"How does he do that?" she whispered to Emily.

"I don't know," the brunette replied brightly, "but he's promised to teach me."

The prisoners looked somewhat more bedraggled than they had that morning. Their backs were slumped, their expressions were haggard, and their clothing was disheveled -- it seemed several had attempted to block their ears with their jackets.

"Good day," said Jenkins in an offhand tone. "I trust you've enjoyed the entertainment."

"We still will not talk," the leader replied, striving to maintain some trace of his former belligerence.

"You're quite sure about that?" said Jenkins. "We're prepared to continue as long as necessary."

This observation was greeted with whimpers, groans, and several outright sobs. "Very well," the German said sullenly. "What do you wish to know?"

Jenkins gave him a stern glance. "We will begin with your name."

"I am Karl Richter, Imperial marines (ret)," the man said.

Jenkins made a show of flipping through his notes. "You hijacked a German aerial packet, the L-137, in Kupang," he observed. "This is a serious matter. The Dutch colonial government is not noted for its leniency, and it takes a very dim view of piracy."

"I am not a pirate!" the marine announced.

Jenkins raised an eyebrow. "Do you deny that the vessel was hijacked?"

"No," admitted Richter, "but I was not one of the hijackers."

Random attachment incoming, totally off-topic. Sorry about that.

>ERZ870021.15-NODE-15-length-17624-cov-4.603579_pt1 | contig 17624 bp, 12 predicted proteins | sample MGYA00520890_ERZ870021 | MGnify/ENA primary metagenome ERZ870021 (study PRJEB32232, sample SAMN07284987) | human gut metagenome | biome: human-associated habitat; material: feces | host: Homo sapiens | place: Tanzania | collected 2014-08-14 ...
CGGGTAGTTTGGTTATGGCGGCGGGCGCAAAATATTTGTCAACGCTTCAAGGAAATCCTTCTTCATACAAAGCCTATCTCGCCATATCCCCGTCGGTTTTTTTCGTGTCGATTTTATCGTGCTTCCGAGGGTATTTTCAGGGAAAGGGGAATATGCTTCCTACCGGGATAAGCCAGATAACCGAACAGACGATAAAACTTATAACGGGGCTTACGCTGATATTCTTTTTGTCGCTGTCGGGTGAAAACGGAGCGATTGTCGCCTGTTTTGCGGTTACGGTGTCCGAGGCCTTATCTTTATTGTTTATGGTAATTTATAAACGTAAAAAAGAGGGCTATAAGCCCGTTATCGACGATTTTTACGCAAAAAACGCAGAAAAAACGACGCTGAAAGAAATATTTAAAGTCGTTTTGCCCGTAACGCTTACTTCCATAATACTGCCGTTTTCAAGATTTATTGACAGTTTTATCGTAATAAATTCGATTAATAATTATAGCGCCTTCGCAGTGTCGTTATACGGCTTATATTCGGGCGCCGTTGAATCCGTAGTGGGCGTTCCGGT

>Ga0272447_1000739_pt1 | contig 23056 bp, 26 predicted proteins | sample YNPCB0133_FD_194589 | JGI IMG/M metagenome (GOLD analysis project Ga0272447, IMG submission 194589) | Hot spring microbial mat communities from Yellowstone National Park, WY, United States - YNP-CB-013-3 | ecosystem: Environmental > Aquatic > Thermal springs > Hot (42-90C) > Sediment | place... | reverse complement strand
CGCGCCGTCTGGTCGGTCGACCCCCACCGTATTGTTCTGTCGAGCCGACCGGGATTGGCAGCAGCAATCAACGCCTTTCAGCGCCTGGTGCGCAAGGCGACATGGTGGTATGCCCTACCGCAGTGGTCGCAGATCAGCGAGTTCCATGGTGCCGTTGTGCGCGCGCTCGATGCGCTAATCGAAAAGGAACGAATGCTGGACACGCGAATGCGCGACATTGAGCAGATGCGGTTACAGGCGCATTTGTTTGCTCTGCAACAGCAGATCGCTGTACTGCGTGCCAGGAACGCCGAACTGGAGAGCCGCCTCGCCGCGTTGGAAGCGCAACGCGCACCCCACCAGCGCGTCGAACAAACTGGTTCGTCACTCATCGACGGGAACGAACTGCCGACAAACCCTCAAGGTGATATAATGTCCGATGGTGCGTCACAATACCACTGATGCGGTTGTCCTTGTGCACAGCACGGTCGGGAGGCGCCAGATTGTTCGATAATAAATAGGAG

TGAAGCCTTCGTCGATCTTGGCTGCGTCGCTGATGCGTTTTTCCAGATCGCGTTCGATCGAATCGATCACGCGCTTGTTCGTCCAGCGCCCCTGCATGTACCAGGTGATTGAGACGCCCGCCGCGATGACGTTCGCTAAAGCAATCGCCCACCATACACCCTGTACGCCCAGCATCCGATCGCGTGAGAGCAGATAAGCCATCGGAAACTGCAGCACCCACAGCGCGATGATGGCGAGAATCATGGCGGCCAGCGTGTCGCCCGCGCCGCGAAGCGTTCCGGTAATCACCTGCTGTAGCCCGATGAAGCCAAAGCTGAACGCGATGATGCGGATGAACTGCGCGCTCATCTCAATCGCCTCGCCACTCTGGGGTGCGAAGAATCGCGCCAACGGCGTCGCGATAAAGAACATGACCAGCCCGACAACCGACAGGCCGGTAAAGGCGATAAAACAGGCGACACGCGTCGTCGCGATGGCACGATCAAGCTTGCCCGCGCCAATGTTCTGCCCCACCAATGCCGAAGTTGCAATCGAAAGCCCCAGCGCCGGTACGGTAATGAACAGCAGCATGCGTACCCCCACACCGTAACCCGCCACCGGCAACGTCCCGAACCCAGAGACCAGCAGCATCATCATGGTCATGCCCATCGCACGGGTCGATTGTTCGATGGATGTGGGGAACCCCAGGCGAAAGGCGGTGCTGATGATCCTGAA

"Then why were you on the ship now?"

"I am a soldier. I was following orders."

"To kidnap the Countess Zelle," said Jenkins. "This is almost as serious a charge as piracy. We will refer this matter to the local authorities." He turned as if to depart.

The other man paled. "We did not intend to hold her," he protested. "We only wished to ask her a few questions."

"About what?" Jenkins asked derisively. "This man Karlov everyone pretends to be looking for? You'll have to come up with a better story than that for the prosecutors."

"But he's important!" said Richter. "He has the secret to..." He paused, as if afraid he'd revealed too much.

Jenkins pretended not to notice. "What could the Countess possibly tell you? You already know where the man is."

"That's true, but we have no idea what he's trying to accomplish."

"Goodness!" Emily whispered to Clarice, "he's almost as good as Aunt Prodigia!"

"You're right!" Clarice whispered back. "At this rate, he'll have their entire itinerary by evening!"

Next week: You See One Airship, You've Seen A Moll...